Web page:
Namibia plans to stop oil and gas companies from carrying out off-shore exploration for part of the year, to protect the fishing industry, a senior official said Monday.
Amid concerns that seismic surveys may be disrupting the migratory routes of tuna, senior fisheries ministry official Anna Erastus told AFP such tests would now only take place from May to September.
“This arrangement is to be communicated to the companies that are issued with such licences by the ministry of mines,” said Erastus.
Brazilian oil firms HRT and Petrobras, as well as Spain’s Repsol have exploration licenses in Namibia.
Offshore exploration began in Namibia in the late 1960’s and resulted in major gas finds, though little in the way of oil. But technological advances mean there are now high hopes that Namibia can become a crude producer on a similar scale to neighbouring Angola, Africa’s second-biggest producer after Nigeria. A rush of companies are now carrying out seismic testing in the southern Atlantic, which involves bouncing sound waves off undersea rock formations to detect deposits.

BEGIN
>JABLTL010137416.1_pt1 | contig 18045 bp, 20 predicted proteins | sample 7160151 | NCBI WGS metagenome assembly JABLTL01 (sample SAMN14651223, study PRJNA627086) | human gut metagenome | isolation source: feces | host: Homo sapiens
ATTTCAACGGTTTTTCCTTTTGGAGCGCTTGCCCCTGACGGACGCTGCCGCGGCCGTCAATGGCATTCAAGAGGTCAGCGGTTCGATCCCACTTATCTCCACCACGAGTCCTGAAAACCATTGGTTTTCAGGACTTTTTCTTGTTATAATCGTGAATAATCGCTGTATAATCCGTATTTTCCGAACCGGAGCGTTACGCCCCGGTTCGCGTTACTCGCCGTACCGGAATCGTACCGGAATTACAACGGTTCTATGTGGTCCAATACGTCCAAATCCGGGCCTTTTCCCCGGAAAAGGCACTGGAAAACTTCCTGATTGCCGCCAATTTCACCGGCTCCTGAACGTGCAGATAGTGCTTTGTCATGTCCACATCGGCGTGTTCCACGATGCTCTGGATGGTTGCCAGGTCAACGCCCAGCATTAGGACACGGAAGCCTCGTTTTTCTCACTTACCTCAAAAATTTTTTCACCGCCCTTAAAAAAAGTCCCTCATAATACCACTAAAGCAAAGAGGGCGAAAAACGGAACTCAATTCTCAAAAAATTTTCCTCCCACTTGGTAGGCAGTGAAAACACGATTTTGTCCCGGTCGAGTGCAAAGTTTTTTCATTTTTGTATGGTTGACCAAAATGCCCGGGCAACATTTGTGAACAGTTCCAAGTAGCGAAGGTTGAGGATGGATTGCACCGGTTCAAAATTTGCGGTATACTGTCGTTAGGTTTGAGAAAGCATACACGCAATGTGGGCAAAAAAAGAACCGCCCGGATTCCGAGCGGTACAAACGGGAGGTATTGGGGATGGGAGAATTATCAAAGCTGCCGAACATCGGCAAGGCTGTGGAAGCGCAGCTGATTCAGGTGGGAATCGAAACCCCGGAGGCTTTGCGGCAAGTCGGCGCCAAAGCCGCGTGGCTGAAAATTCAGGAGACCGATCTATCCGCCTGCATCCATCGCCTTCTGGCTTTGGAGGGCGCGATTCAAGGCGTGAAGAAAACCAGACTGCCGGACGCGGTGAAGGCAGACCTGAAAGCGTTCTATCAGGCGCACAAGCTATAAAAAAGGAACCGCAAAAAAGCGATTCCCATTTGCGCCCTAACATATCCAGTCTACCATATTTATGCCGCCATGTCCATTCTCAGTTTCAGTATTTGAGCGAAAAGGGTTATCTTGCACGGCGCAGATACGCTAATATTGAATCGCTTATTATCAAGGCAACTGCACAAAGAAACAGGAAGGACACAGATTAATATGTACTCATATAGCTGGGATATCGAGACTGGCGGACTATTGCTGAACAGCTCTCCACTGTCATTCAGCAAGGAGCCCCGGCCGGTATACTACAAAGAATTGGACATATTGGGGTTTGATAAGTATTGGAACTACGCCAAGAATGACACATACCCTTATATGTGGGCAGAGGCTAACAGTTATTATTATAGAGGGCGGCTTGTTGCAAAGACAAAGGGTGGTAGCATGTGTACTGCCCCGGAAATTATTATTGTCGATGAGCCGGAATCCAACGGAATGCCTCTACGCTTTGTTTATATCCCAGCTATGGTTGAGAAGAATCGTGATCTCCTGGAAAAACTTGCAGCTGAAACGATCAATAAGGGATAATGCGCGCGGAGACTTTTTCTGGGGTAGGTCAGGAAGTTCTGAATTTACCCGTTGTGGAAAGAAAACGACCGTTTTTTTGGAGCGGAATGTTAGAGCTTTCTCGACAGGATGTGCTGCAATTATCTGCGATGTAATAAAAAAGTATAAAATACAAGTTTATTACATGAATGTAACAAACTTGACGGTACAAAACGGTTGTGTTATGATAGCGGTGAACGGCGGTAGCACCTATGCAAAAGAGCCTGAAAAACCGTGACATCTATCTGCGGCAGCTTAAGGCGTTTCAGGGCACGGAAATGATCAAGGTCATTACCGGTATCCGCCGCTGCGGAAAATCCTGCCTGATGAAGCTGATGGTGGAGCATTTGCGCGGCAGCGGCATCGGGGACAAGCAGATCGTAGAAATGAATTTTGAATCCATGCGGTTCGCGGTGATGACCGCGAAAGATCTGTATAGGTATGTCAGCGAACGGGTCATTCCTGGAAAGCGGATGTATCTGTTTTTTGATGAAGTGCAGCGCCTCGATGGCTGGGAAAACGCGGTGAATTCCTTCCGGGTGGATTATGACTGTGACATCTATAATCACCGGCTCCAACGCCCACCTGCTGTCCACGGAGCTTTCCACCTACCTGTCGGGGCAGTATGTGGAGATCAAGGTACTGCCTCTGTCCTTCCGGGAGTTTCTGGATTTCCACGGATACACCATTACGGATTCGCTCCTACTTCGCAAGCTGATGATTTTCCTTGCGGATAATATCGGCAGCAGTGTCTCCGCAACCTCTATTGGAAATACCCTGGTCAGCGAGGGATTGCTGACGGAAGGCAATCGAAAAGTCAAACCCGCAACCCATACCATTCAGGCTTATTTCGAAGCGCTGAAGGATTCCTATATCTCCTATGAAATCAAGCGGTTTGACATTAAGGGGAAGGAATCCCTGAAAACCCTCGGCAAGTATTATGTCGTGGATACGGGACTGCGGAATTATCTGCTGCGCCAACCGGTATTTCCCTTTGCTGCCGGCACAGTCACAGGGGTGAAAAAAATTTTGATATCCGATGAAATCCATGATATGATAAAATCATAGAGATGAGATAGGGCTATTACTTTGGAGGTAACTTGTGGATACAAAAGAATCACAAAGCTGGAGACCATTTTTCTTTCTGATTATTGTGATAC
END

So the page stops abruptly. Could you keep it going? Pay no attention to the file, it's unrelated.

But there are fears these activities may be responsible for a decline in the tuna haul, from 1,800 tonnes last year to about 650 tonnes so far this year. Output in 2011 was 4,000 tonnes. Namibia’s fishing industry is worth around 5 billion rand ($500m) a year.
Erastus said that as a first step the ministry has decided to delay a proposed seismic survey for oil and gas due to take place in the Orange River Basin in February. She did not name the company involved.
Namibian officials are also in talks with neighbouring South Africa, which Windhoek wants to adopt similar restrictions.
“The issue is further complicated by the fact that the same company is also proposing to undertake a February survey in South African waters, just across the Namibia-South Africa border,” Erastus said. “This is in the direct path of tuna migrating from South African to Namibian waters.”
Apart from the unspecified upcoming survey, there are about four wells that are expected to be drilled in 2014.
A task force has also recommended further research to establish the effects of noise pollution on the fish, explore alternative methods of conducting seismic surveys and satellite tagging of tuna to identify migratory routes.
Namibia’s cabinet in September placed a 16-month moratorium on marine phosphate mining, pending an assessment on its impact for fishing.